S.3697 - A bill to amend the Toxic Substances Control Act relating to certain mercury compounds, products, and processes.112th Congress (2011-2012)
|Sponsor:||Sen. Whitehouse, Sheldon [D-RI] (Introduced 12/19/2012)|
|Committees:||Senate - Environment and Public Works|
|Latest Action:||12/19/2012 Read twice and referred to the Committee on Environment and Public Works. (All Actions)|
This bill has the status Introduced
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Summary: S.3697 — 112th Congress (2011-2012)All Bill Information (Except Text)
Introduced in Senate (12/19/2012)
Mercury Use Reduction Act of 2012 - Amends the Toxic Substances Control Act (TSCA) to redefine “mercury” as: (1) elemental mercury, (2) a mercury compound, and (3) a mixture that contains elemental mercury or a mercury compound that is mixed with any other material.
Prohibits, beginning on January 1, 2014, the: (1) production of mercury from the extraction, beneficiation, and processing of mercury-containing ores and minerals (specifies that such prohibition does not prohibit the production of mercury from mining of other ores if the mercury is produced incidentally from the beneficiation or processing of that ore or related pollution control activities); (2) production of vinyl chloride monomer using a mercury-added feedstock or catalyst; (3) manufacturing, processing, or distribution in commerce of certain mercury-added measuring devices, a mercury-added pesticide, a mercury-added thermostat, or a mercury-added relay or mercury-added switch; and (4) export of certain mercury compounds or such mercury-added products.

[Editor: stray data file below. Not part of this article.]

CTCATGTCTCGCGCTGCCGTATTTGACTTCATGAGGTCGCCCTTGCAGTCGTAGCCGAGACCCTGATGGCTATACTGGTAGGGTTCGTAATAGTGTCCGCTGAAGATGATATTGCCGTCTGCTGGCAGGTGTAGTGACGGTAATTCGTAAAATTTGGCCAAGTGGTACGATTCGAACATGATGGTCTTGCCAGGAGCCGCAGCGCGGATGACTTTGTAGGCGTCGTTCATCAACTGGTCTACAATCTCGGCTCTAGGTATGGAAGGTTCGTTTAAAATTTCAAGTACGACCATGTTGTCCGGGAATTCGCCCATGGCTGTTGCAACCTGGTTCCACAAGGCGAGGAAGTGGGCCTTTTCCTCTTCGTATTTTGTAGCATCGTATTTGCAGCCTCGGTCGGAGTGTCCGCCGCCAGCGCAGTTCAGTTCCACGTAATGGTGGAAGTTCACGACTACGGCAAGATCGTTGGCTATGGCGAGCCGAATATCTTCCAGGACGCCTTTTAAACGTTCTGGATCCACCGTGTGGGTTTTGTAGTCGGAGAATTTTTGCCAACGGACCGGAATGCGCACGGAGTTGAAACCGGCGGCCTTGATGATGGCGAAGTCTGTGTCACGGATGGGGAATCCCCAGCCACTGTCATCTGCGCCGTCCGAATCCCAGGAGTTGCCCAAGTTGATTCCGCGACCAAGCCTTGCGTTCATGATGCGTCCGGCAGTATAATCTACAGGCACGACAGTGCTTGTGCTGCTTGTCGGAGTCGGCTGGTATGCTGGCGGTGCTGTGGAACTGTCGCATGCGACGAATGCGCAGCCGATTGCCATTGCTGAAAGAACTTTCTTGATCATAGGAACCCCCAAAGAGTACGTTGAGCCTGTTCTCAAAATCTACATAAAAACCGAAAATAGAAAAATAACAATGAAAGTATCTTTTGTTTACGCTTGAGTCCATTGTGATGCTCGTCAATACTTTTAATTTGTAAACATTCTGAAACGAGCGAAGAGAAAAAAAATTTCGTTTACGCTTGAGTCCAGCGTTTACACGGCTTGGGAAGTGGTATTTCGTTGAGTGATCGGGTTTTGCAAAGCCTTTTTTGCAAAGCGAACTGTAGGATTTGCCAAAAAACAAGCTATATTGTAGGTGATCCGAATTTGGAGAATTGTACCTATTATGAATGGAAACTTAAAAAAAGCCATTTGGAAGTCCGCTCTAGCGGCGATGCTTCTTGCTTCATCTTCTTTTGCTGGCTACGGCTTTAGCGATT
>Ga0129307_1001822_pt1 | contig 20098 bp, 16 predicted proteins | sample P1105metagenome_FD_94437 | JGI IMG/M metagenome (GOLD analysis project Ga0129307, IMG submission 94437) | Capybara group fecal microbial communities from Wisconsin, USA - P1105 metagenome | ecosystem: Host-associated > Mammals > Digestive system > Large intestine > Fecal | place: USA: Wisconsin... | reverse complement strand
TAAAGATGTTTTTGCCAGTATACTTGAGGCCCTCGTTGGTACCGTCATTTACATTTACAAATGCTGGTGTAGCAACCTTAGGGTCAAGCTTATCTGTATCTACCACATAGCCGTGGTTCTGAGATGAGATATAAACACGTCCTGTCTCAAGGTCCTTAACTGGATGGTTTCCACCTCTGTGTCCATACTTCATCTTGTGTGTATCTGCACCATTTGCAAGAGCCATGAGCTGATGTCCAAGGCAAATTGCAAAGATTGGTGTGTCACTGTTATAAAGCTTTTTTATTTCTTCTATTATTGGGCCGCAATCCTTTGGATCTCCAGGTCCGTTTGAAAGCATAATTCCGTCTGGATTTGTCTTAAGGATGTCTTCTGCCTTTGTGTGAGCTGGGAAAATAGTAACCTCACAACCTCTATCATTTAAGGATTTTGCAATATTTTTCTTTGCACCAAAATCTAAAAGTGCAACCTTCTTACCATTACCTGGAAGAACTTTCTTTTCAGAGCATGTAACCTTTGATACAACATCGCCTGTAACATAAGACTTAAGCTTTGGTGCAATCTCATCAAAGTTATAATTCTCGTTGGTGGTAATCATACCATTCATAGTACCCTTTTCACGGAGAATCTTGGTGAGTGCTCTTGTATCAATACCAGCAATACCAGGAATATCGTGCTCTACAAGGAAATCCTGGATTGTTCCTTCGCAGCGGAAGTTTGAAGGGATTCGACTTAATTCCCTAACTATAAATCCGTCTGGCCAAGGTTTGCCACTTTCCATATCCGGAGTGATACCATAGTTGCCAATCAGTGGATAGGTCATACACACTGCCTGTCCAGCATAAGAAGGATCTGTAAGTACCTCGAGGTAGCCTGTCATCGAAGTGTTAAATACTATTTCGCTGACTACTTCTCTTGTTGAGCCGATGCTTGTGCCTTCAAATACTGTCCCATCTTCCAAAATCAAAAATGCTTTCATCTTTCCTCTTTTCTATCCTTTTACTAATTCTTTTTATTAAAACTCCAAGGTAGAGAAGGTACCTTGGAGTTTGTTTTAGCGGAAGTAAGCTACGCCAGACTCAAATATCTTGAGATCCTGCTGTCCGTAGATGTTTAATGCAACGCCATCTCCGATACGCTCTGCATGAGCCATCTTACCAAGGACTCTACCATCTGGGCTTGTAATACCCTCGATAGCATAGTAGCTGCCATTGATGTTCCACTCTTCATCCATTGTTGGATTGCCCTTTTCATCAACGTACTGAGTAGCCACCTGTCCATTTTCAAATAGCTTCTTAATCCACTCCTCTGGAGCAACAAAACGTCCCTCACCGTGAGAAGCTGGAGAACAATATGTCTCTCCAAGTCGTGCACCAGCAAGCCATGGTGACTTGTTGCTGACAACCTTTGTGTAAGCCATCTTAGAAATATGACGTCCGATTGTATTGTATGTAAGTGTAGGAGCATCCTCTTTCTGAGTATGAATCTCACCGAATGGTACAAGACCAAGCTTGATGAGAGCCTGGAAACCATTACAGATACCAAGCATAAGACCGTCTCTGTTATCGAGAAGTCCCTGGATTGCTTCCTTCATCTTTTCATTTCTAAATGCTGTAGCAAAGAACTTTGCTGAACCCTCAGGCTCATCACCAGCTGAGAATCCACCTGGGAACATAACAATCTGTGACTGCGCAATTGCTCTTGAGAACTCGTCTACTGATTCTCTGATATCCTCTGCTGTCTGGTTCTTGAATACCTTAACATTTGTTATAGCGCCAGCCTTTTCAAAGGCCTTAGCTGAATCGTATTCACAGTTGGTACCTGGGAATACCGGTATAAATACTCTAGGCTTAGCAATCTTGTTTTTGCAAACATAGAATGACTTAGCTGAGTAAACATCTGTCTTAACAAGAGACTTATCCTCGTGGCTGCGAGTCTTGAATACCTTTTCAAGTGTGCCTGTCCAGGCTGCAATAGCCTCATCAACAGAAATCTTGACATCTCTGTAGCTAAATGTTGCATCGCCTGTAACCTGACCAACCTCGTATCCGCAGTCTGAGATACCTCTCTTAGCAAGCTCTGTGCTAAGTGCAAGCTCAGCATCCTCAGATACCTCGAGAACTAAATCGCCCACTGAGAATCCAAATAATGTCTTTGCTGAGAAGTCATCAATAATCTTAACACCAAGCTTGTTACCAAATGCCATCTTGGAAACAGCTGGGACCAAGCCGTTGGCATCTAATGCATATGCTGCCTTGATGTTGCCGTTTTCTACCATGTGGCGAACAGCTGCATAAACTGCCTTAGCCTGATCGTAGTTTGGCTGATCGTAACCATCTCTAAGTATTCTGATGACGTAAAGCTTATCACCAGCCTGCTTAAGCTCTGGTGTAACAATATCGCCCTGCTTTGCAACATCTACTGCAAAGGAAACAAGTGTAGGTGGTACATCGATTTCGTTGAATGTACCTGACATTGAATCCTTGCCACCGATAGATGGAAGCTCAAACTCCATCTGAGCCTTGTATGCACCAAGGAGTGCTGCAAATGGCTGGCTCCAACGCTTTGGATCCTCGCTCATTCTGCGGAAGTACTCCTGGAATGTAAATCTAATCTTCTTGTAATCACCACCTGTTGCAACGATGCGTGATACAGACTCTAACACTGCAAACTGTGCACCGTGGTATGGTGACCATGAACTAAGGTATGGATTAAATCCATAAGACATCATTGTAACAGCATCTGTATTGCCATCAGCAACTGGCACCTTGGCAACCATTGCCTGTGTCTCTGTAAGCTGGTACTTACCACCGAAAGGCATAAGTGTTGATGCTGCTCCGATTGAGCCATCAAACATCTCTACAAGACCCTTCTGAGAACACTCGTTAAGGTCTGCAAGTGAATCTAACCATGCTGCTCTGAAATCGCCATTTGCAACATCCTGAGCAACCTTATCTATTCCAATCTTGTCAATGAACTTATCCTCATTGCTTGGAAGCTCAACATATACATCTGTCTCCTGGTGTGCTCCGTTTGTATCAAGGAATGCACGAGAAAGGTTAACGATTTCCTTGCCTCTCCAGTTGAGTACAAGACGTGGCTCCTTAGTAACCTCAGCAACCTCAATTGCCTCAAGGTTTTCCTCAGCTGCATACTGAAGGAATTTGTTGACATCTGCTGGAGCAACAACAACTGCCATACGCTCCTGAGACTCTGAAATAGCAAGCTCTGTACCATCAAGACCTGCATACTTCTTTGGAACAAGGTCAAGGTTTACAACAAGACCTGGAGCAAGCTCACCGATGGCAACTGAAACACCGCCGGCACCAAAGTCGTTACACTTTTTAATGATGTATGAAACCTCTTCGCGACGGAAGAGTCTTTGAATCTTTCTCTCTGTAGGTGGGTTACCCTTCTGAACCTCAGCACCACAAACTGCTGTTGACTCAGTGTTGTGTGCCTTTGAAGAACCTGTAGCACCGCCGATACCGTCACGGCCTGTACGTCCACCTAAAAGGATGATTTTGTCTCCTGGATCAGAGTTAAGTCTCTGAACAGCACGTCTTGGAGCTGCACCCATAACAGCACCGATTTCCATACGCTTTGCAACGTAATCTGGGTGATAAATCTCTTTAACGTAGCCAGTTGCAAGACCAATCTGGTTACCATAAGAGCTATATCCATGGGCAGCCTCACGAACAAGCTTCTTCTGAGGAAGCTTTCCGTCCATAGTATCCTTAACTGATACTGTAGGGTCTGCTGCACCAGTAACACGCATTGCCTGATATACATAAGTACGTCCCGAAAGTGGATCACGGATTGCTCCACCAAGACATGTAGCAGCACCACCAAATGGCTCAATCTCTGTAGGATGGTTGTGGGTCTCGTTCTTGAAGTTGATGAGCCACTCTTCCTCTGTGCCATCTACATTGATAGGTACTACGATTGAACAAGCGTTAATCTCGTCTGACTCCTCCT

Prohibits, beginning on January 1, 2015, the: (1) manufacturing, processing, or distribution in commerce of a mercury-added battery, individually or as a component of a product; and (2) exporting of such mercury-added batteries.
Sets forth exemptions to such prohibitions.
Amends the Mercury-Containing and Rechargeable Battery Management Act to repeal provisions concerning phasing out the use of batteries that contain mercury.
Requires the Administrator of the Environmental Protection Agency (EPA) to: (1) report on the use of mercury to produce polyurethane products; (2) publish an inventory of mercury supply, use, and trade by April 1, 2014, and every three years thereafter; and (3) publish a list of such compounds the export of which is prohibited. Establishes reporting requirements for manufactures of mercury or mercury-added products and manufacturers that intentionally use mercury in a manufacturing process.
Authorizes elemental mercury to be stored on a long-term basis at a facility for which a permit has been issued for that purpose under the Solid Waste Disposal Act. Exempts such long-term storage from prohibitions on hazardous waste disposal under such Act.